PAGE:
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Tapa Cloth: A Pacific Treasure



What is Tapa Cloth?

Tapa cloth, or simply ‘tapa’, is a bark cloth made in the islands of the Pacific Ocean. The term ‘tapa’ is international and understood throughout the islands that use the cloth. However, it’s known by different names on different islands: in Tonga, it’s called ‘ngatu’; in Samoa, ‘siapo’ in Niue, ‘hiapo’, in Fiji, ‘masi’.


How is Tapa Cloth made?

The process of making tapa cloth is labour-intensive, involving several steps.


Harvesting The process begins with the harvesting of the inner bark of trees such as the paper mulberry or breadfruit1. The young shoots of the paper mulberry tree are cut down.

Separating The bark is then separated from the trunk. The outer bark is peeled from the soft, inner bark until the inner bark (or ‘tu tu’ as it’s called in Tonga) is in one long piece.

Soaking The strips of ‘tu tu’ are soaked in a bucket of water to soften the particles. This can take anywhere from overnight to a few days.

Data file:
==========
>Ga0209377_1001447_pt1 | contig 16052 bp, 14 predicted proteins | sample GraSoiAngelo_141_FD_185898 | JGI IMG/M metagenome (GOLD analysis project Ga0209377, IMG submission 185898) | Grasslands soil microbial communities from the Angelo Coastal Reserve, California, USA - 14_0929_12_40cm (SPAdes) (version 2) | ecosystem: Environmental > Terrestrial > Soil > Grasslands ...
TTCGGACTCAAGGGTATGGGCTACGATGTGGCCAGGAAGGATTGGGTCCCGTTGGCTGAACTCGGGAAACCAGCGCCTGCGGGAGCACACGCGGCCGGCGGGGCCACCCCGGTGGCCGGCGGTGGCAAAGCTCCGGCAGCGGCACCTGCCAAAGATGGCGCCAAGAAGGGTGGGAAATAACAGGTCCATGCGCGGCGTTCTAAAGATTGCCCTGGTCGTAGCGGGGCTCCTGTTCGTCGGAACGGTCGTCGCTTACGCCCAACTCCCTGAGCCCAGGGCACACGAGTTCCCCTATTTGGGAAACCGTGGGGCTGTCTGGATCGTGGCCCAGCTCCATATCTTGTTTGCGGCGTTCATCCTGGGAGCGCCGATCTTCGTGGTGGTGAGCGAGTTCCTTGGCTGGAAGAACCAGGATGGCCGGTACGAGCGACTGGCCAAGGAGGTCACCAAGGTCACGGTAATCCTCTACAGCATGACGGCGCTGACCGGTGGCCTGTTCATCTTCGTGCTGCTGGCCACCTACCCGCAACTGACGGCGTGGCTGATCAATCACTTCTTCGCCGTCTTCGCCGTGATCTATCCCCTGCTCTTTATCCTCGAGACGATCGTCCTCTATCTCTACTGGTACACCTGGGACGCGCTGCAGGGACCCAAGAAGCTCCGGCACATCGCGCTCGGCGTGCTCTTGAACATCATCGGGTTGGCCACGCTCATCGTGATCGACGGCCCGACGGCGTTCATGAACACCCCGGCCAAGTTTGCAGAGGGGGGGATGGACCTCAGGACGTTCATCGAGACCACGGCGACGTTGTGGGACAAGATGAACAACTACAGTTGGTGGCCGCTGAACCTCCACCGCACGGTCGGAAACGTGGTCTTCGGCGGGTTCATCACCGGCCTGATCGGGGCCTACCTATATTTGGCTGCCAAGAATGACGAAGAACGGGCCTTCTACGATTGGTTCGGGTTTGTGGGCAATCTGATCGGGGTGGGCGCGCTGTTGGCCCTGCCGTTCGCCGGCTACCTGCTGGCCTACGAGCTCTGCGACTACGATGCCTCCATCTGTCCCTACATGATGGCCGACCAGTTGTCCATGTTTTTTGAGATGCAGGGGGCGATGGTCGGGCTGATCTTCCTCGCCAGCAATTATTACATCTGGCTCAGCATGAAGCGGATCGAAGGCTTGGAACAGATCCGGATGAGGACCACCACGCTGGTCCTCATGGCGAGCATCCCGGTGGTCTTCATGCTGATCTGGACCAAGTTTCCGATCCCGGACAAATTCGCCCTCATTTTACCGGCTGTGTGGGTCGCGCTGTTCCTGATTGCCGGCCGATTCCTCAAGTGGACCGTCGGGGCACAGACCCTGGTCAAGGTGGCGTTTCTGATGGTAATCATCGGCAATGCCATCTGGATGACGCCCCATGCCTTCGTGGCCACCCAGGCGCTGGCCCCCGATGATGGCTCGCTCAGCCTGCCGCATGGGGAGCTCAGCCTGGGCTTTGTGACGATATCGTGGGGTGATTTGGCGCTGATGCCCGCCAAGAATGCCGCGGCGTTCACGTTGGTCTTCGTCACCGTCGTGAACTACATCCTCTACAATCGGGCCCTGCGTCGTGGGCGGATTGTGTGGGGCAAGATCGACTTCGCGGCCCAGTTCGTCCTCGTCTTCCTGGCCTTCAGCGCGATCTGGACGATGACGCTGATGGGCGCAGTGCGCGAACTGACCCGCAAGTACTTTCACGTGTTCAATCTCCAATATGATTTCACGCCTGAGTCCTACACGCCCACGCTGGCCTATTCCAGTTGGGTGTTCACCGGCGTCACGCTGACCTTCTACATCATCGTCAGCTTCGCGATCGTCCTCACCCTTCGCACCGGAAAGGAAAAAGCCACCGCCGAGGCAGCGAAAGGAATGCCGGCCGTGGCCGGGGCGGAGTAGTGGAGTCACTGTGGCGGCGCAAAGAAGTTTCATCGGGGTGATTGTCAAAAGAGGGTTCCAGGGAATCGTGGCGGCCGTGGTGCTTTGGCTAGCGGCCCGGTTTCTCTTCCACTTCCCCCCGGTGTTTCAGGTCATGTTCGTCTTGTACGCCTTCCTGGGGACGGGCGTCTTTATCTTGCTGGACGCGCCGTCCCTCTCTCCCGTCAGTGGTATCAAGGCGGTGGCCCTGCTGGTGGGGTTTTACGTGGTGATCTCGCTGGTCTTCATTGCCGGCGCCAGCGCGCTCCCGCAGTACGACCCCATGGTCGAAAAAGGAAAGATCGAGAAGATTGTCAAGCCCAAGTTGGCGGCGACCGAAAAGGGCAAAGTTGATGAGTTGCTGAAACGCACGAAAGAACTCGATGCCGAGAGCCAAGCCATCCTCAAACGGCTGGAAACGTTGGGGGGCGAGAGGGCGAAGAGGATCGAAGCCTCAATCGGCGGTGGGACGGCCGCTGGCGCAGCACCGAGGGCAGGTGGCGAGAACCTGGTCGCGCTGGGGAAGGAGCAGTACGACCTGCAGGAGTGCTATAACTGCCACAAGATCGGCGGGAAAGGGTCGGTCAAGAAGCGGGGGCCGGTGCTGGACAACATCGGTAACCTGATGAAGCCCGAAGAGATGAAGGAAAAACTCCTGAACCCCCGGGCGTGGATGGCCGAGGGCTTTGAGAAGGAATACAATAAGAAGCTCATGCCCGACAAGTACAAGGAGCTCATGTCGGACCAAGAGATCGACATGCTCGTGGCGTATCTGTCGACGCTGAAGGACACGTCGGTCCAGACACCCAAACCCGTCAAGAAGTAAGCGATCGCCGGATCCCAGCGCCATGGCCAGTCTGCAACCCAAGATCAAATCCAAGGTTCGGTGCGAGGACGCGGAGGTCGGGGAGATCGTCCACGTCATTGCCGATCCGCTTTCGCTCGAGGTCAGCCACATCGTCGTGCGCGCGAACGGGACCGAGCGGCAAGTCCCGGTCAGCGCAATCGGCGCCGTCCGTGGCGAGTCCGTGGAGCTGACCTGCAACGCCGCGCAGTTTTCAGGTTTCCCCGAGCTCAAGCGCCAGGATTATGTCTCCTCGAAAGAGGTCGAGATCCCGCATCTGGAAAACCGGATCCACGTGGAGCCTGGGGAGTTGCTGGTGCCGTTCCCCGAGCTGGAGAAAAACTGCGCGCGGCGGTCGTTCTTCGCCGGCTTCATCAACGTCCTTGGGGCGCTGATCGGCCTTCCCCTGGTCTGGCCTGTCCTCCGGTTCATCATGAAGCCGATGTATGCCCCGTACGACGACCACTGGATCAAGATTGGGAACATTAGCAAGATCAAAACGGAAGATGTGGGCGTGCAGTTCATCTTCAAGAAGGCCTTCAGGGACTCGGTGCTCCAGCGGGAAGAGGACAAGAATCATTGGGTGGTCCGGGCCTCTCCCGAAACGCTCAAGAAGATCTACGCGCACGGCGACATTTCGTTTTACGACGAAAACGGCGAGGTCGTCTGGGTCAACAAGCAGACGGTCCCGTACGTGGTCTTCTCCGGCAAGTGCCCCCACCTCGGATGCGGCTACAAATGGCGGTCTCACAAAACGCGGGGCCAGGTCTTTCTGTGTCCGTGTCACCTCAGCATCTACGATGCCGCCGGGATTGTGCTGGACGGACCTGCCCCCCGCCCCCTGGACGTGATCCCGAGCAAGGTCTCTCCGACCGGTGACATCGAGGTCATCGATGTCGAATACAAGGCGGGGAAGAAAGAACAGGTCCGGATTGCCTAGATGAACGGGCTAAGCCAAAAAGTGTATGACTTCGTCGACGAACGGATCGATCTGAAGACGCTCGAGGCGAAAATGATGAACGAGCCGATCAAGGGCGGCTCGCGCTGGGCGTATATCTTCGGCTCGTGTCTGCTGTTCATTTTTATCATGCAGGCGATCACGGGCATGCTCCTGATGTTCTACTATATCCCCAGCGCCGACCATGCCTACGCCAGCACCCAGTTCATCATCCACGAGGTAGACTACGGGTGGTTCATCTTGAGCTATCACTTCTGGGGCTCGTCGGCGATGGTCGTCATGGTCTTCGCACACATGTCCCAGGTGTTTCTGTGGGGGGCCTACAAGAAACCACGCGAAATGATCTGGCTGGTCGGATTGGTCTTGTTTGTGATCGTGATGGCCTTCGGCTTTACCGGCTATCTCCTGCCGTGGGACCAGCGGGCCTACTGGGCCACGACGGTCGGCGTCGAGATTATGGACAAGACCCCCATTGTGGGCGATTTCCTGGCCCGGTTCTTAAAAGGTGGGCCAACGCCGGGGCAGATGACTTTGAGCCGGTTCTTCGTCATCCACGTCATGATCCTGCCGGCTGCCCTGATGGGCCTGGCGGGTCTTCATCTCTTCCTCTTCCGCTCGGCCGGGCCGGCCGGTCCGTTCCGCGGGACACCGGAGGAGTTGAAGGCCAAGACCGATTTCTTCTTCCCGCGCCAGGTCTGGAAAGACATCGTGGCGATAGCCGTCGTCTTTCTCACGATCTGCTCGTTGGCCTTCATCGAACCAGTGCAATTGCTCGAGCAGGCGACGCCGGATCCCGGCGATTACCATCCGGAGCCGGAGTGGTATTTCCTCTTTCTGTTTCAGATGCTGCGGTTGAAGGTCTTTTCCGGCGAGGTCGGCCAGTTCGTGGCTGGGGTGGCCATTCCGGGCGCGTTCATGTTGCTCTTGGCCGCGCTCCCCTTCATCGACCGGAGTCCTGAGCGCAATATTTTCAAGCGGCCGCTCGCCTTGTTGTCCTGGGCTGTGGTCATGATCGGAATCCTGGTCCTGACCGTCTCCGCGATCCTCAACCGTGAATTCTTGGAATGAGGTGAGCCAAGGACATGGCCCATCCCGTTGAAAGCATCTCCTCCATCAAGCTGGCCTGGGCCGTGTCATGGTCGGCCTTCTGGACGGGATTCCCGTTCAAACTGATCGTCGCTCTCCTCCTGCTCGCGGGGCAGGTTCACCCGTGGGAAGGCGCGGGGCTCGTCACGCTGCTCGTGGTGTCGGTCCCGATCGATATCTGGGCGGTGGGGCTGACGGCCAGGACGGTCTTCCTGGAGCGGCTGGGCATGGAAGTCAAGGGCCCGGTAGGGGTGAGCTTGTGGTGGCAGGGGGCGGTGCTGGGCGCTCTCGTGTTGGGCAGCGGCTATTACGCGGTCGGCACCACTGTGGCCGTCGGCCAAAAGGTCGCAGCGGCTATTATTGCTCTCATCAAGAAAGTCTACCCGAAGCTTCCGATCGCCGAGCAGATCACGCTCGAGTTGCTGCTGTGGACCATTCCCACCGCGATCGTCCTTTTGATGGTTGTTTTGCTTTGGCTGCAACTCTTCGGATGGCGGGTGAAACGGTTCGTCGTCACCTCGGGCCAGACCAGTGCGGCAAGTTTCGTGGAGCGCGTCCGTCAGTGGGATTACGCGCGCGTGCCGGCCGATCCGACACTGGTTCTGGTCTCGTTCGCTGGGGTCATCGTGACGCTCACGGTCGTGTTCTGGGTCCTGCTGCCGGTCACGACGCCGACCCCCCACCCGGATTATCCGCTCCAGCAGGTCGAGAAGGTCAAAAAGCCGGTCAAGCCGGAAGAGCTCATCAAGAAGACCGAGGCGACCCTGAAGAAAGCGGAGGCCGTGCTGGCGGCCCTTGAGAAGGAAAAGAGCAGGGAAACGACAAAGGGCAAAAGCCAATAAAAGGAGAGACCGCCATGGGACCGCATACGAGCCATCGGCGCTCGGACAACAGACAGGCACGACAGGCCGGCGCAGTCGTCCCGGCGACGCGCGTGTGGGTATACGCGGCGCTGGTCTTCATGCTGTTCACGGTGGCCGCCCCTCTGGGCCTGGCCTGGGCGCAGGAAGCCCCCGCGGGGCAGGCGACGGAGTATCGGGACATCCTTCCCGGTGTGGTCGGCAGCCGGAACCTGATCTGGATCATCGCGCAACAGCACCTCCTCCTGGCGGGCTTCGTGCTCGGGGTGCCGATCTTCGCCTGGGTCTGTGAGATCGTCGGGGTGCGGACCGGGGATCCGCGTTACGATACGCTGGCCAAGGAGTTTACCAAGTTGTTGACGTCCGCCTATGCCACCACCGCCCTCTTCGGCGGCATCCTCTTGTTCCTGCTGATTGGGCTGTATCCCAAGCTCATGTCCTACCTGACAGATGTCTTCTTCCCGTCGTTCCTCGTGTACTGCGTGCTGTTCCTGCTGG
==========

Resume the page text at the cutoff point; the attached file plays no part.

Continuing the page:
Beating The softened strip of ‘tu tu’ is placed vertically on a long, wooden anvil-like bench. It’s then beaten with a wooden mallet until it’s paper-thin and has expanded in width.

Joining the strips Two strips of thinned ‘tu tu’ are joined together by aligning them side-by-side and pounding the fibers with the mallet so that the strips join together to form a long, wide sheet.

Drying the cloth Once beaten and glued, the cloth is then dried in the sun.


Types of Tapa Cloth across the Pacific Islands

Tapa cloth varies greatly across the Pacific Islands, each with its unique characteristics:


Tonga (Ngatu) In Tonga, tapa cloth is of great social importance and often given as gifts. The patterns usually form a grid of squares, each containing geometric patterns with repeated motifs.

Samoa (Siapo) Samoan tapa, or siapo, also features geometric patterns, similar to those found in Tongan tapa.

Fiji (Masi) Fijian tapa, or masi, can be decorated by rubbing, stamping, stencilling, smoking (known as ‘masi kuvui’), or dyeing. The patterns usually form a grid of squares, each containing geometric patterns. Tapa cloth is a testament to the rich cultural heritage of the Pacific Islands. Each piece of tapa cloth tells a story of tradition, craftsmanship, and cultural pride.


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